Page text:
Create a Multimodal Learning Environment

Homeschooling neurodivergent kids is the absolute best thing educationally you can do for them.

You love them more than anybody else and will move mountains to get them what they need. You’ll be very conscious of meeting them exactly where they are and moving them forward. Multimodal learning will help you do just that. It incorporates various styles, senses, and strategies in what you do. The multimodal learning concept has so many potential benefits for your neurodivergent kiddos that it’s empowering.



First, let’s talk about kids who are wired differently in any way. They could have any number of challenges, and it’s important to note that all these things are manageable in a homeschool. You might have a kiddo with autism, ADHD, dyslexia, dysgraphia, dyscalculia, or a combination of these. Multimodal learning will incorporate different learning styles to support these differences.

Most kids have a preference and natural understanding in one of the learning styles.  This could be reading and writing, auditory, kinesthetic, or visual. That doesn’t mean you want to do all your teaching in their learning style.  They’re neurodivergent, and you want to ensure they learn well in all areas.

When you are working with your child on a subject they struggle with, pull in their best learning style to help them develop an understanding of the subject.  Then use their least preferred learning styles in the areas where their strengths shine so they become more well-rounded.

Multimodal Approach to Learning

It’s important to tap into many different learning modes for neurodivergent kiddos.

Think about incorporating visual cues, pictures, music, lectures, videos, books, plays, or experimentation. Giving your neurodivergent kids the opportunities to engage multiple senses and learning styles allows them to succeed.

And here’s the best part of this. It gives them more buy-in. It’s more enjoyable for them to learn in this way. They will follow along with the learning more than they would if we weren’t incorporating all these different modalities.

Graphic organizers are a great resource for incorporating visual queuing systems in your homeschool.

Videos will tap into the visual and auditory cues. 

Create a playlist on Curiosity Stream or YouTube; add documentaries you find online for your current topics.  The videos help to strengthen concepts that have been challenging to grasp with hands-on activities or to challenge your kids in areas they may be excelling in through books and writing.



For kids who are very kinesthetic or have some sensory challenges that cause them to seek input, you can use a lot of physical, movement-based learning. They can run laps or do jumping jacks while they learn. They can use sensory bends or build LEGOs while listening to a read-aloud. These are all examples of using multiple modalities to enrich their learning.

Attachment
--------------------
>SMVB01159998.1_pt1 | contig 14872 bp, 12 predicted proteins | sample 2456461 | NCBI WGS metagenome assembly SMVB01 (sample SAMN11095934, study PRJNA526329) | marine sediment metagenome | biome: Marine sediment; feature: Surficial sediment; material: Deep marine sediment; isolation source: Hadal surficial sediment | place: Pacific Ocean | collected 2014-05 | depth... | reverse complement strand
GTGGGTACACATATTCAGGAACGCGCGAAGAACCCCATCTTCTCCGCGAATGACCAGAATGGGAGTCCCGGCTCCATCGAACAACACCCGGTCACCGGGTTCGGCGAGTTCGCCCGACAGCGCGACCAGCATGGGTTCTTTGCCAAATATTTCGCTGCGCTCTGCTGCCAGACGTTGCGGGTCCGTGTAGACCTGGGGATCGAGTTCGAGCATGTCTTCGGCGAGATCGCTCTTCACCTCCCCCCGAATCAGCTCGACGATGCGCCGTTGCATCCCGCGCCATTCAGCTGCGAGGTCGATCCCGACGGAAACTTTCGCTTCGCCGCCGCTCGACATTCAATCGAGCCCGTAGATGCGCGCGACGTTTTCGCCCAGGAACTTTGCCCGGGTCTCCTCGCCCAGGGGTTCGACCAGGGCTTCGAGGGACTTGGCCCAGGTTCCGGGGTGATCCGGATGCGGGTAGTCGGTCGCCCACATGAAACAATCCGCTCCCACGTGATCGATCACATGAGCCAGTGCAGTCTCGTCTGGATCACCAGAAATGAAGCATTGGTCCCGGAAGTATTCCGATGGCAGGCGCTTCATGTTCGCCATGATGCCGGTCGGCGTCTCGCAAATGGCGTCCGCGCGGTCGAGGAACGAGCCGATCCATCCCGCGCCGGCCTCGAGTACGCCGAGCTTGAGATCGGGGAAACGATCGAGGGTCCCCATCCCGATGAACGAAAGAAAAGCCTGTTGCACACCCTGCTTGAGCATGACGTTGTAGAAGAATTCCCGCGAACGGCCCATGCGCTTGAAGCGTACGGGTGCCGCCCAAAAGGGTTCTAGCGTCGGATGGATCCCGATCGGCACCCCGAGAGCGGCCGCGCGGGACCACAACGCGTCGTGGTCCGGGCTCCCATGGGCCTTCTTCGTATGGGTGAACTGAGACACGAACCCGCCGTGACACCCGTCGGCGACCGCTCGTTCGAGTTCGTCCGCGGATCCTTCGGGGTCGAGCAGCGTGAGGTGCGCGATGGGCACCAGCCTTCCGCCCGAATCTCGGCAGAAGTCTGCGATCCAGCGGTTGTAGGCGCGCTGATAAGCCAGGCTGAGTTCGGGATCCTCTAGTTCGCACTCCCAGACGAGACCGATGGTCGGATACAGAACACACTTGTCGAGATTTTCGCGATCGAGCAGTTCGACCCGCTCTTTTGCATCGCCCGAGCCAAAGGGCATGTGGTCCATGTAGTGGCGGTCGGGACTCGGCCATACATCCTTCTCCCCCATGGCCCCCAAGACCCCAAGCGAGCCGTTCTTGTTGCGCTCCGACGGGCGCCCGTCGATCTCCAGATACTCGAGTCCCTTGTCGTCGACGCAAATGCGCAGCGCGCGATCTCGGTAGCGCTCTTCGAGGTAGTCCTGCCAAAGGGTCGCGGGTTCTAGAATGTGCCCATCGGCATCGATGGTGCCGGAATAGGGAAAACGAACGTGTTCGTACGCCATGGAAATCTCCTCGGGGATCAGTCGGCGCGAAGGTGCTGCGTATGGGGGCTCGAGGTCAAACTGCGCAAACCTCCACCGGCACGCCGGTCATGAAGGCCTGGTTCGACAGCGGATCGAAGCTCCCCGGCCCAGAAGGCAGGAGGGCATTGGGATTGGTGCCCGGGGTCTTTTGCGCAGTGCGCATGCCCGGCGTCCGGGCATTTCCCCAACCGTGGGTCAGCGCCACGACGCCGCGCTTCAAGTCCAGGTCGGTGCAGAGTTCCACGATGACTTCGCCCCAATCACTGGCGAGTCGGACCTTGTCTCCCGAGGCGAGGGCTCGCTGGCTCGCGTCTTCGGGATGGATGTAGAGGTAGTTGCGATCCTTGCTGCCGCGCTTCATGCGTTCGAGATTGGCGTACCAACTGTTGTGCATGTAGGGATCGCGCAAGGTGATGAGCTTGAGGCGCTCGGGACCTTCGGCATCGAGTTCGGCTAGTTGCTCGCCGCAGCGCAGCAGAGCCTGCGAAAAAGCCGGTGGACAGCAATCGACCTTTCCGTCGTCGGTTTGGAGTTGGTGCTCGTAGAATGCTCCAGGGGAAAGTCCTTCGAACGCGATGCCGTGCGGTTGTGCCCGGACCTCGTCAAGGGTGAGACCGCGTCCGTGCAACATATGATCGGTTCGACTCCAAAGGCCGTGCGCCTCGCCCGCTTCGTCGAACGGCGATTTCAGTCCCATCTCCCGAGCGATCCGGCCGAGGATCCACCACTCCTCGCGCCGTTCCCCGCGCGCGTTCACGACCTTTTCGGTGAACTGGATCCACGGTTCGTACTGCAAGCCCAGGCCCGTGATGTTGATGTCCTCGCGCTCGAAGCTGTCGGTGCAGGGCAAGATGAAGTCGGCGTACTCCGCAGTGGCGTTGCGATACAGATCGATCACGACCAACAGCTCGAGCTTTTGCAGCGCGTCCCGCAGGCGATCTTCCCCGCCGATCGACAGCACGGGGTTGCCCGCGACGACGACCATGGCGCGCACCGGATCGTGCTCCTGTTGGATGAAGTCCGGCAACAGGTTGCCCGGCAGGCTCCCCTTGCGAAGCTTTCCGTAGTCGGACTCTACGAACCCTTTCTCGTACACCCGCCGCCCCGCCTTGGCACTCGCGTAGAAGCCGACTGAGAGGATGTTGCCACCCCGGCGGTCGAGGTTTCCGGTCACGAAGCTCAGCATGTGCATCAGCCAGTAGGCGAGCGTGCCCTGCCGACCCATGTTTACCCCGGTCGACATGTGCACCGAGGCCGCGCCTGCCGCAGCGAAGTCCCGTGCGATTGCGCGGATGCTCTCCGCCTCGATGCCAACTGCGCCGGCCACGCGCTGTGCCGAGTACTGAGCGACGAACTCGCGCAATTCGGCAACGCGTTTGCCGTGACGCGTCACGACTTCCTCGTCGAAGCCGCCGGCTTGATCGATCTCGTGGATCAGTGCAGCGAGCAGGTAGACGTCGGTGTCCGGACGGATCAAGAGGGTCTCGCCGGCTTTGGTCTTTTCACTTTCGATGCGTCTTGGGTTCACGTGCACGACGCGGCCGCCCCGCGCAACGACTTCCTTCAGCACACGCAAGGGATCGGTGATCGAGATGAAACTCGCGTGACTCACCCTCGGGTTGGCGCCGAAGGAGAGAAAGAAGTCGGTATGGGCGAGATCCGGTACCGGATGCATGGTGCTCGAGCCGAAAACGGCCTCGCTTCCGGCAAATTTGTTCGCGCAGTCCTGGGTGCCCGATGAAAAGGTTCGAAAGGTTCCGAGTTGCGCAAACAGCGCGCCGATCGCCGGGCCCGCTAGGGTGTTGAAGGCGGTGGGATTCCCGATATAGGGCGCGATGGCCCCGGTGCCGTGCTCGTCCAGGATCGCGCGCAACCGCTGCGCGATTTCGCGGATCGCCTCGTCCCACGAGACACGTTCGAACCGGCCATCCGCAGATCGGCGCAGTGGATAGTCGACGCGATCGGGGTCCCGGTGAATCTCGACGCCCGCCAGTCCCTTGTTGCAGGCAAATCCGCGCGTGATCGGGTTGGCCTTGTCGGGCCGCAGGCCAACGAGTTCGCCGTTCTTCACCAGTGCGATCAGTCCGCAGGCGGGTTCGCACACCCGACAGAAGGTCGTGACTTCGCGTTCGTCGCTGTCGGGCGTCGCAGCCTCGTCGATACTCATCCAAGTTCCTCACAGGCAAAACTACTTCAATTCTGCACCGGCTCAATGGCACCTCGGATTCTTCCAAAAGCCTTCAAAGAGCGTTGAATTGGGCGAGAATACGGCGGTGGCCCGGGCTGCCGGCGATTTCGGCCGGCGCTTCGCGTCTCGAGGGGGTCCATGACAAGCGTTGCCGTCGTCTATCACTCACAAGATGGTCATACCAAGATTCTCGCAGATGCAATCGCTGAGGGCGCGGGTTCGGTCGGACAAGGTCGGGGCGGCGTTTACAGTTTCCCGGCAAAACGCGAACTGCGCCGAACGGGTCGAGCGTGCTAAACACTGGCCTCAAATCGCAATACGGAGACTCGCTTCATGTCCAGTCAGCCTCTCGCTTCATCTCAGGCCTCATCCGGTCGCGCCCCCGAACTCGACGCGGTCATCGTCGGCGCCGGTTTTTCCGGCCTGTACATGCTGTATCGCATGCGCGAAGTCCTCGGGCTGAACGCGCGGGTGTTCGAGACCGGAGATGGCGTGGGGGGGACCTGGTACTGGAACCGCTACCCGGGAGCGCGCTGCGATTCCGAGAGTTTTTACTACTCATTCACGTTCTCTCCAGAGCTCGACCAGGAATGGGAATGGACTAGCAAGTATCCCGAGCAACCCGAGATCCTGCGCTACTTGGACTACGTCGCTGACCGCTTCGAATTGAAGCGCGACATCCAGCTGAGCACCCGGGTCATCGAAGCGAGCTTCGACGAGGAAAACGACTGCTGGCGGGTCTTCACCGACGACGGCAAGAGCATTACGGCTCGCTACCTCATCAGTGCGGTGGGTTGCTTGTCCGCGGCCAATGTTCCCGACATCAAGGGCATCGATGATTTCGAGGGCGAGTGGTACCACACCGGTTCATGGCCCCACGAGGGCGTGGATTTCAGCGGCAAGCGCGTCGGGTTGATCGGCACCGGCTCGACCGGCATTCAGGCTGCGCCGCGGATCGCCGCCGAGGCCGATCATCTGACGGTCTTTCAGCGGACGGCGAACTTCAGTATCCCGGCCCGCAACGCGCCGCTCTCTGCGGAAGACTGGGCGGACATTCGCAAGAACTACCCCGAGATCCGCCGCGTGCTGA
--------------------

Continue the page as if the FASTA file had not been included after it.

Your Learning Environment

As you personalize your lessons, remember to do the same with your learning environment. Look for ways to include different modalities. When your kids need music, make sure you have some music player. When your kids need quiet places to go, have those as well.

If you have a kiddo who struggles with writing, create a space to support modifications for them.  Have a place where you can talk about what they’ve learned.  Set up a shelf with a notebook and various art supplies where they can illustrate new or interesting ideas and concepts instead of writing an essay.

Find ways to incorporate the different modes of learning into your homeschool, while remembering to keep your child centered at the core of it.

You have the ability to change things up to meet the needs of your kids at any given point so you don’t overwhelm them with too much of one thing. You also want to bring them into the decision-making because your kids learn best when they have buy-in.

Build the perfect homeschool around who they are and who they’re meant to be. 


Raising Lifelong Learners Episode #205: Create a Multimodal Learning Environment

The concept of multimodal learning has so many potential benefits for neurodivergent kiddos that it’s empowering, really. Multimodal learning means using a variety of different styles, a variety of different senses, and a variety of different strategies in what you do. In today’s episode, Colleen explores what that looks like in your homeschool.



Links and Resources from Today’s Show:




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